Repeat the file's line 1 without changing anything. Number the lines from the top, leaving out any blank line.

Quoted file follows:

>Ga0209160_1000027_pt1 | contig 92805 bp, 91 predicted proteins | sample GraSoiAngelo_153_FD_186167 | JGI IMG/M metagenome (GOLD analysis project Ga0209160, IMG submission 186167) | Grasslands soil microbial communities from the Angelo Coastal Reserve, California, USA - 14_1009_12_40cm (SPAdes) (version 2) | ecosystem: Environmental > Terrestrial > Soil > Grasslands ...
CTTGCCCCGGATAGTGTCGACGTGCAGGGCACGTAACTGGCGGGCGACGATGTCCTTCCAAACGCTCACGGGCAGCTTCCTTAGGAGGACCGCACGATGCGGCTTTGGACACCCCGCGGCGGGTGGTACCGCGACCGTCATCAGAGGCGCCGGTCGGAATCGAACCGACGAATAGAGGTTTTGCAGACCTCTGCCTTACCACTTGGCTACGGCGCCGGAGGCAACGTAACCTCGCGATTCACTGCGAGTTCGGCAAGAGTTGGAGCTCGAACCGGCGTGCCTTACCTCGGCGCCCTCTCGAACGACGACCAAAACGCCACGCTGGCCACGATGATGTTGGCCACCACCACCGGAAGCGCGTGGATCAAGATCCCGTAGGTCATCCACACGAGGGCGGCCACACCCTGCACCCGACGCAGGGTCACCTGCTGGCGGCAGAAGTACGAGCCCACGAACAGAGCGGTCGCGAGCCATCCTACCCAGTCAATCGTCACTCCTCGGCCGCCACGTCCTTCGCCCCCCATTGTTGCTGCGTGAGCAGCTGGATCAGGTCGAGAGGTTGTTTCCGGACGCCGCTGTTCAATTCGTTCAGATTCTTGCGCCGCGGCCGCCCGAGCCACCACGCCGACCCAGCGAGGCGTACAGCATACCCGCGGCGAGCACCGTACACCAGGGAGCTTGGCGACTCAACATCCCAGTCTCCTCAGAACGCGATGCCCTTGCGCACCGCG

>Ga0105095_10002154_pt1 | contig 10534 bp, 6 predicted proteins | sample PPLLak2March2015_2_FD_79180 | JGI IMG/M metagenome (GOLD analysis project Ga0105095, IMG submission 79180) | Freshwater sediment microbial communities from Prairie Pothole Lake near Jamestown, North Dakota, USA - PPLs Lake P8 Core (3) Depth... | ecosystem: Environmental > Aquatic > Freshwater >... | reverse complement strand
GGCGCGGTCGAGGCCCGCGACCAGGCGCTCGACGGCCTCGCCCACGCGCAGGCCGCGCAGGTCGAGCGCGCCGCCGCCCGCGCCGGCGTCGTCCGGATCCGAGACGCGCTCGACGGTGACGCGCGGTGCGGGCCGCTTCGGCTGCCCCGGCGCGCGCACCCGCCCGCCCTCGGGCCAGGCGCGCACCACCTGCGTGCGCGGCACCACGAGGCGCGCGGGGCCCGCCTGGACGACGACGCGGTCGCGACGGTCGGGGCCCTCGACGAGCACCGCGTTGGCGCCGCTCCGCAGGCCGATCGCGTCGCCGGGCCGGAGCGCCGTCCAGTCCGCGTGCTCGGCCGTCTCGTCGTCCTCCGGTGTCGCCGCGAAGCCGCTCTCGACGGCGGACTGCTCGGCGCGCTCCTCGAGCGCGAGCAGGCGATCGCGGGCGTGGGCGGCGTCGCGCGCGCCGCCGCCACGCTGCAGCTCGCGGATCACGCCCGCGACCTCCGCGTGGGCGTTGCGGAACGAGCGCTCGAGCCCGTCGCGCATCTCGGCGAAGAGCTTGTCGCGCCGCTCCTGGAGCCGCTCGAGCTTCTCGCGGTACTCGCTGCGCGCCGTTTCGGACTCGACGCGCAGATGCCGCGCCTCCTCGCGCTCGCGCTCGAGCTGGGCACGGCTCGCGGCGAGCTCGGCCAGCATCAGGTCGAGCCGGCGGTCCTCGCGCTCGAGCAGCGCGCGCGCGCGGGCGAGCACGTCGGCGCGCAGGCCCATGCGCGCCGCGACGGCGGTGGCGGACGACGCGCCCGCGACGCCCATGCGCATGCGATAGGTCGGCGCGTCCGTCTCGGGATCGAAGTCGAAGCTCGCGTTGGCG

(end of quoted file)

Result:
>Ga0209160_1000027_pt1 | contig 92805 bp, 91 predicted proteins | sample GraSoiAngelo_153_FD_186167 | JGI IMG/M metagenome (GOLD analysis project Ga0209160, IMG submission 186167) | Grasslands soil microbial communities from the Angelo Coastal Reserve, California, USA - 14_1009_12_40cm (SPAdes) (version 2) | ecosystem: Environmental > Terrestrial > Soil > Grasslands ...